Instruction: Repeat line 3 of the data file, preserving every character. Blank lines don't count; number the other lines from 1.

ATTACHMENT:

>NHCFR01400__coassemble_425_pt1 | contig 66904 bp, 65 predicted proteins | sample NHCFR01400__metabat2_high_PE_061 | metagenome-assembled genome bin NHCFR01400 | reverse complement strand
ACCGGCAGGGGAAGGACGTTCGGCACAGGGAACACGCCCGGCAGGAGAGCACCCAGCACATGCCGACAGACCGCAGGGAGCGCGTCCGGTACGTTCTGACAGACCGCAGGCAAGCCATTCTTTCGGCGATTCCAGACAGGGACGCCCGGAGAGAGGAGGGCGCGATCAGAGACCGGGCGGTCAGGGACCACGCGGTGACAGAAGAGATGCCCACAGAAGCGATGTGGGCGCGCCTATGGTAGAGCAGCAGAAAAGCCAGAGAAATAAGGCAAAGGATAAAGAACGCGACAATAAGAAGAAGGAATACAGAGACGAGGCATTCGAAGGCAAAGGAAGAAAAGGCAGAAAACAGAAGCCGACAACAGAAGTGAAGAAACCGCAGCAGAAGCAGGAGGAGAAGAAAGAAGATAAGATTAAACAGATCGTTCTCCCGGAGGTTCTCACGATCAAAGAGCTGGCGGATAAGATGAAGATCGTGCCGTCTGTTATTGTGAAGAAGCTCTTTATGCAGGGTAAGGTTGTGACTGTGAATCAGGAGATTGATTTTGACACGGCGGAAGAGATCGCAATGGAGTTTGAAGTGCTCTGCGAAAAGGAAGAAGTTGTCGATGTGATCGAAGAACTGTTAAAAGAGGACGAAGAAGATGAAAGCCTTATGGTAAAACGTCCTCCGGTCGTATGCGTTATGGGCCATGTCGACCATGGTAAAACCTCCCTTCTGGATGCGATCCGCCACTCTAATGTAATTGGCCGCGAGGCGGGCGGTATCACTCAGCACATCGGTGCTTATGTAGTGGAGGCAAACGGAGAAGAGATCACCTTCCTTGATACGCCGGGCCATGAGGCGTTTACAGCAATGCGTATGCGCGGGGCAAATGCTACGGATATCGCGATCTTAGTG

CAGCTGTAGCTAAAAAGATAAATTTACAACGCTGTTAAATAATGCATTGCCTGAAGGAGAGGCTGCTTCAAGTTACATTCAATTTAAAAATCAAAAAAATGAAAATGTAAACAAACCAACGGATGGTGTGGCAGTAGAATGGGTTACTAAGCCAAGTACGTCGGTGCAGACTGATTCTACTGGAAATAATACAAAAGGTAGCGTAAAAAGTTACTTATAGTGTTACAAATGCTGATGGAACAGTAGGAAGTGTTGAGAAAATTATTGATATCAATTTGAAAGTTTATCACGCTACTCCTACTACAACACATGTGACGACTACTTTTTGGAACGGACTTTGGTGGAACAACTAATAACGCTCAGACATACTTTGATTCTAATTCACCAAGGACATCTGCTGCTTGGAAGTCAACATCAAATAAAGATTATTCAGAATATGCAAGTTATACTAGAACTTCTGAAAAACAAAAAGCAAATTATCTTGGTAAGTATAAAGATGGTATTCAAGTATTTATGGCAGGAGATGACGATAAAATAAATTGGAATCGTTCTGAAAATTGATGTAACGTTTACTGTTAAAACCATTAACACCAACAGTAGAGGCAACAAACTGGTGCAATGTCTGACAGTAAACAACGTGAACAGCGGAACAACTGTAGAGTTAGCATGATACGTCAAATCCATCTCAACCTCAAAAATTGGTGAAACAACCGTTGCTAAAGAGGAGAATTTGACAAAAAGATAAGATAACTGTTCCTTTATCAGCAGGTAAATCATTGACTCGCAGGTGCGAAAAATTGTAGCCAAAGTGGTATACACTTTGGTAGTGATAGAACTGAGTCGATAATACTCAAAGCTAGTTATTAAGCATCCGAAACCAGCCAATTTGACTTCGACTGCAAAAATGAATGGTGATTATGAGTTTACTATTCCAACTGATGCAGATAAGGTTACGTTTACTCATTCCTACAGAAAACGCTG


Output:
CAGCTGTAGCTAAAAAGATAAATTTACAACGCTGTTAAATAATGCATTGCCTGAAGGAGAGGCTGCTTCAAGTTACATTCAATTTAAAAATCAAAAAAATGAAAATGTAAACAAACCAACGGATGGTGTGGCAGTAGAATGGGTTACTAAGCCAAGTACGTCGGTGCAGACTGATTCTACTGGAAATAATACAAAAGGTAGCGTAAAAAGTTACTTATAGTGTTACAAATGCTGATGGAACAGTAGGAAGTGTTGAGAAAATTATTGATATCAATTTGAAAGTTTATCACGCTACTCCTACTACAACACATGTGACGACTACTTTTTGGAACGGACTTTGGTGGAACAACTAATAACGCTCAGACATACTTTGATTCTAATTCACCAAGGACATCTGCTGCTTGGAAGTCAACATCAAATAAAGATTATTCAGAATATGCAAGTTATACTAGAACTTCTGAAAAACAAAAAGCAAATTATCTTGGTAAGTATAAAGATGGTATTCAAGTATTTATGGCAGGAGATGACGATAAAATAAATTGGAATCGTTCTGAAAATTGATGTAACGTTTACTGTTAAAACCATTAACACCAACAGTAGAGGCAACAAACTGGTGCAATGTCTGACAGTAAACAACGTGAACAGCGGAACAACTGTAGAGTTAGCATGATACGTCAAATCCATCTCAACCTCAAAAATTGGTGAAACAACCGTTGCTAAAGAGGAGAATTTGACAAAAAGATAAGATAACTGTTCCTTTATCAGCAGGTAAATCATTGACTCGCAGGTGCGAAAAATTGTAGCCAAAGTGGTATACACTTTGGTAGTGATAGAACTGAGTCGATAATACTCAAAGCTAGTTATTAAGCATCCGAAACCAGCCAATTTGACTTCGACTGCAAAAATGAATGGTGATTATGAGTTTACTATTCCAACTGATGCAGATAAGGTTACGTTTACTCATTCCTACAGAAAACGCTG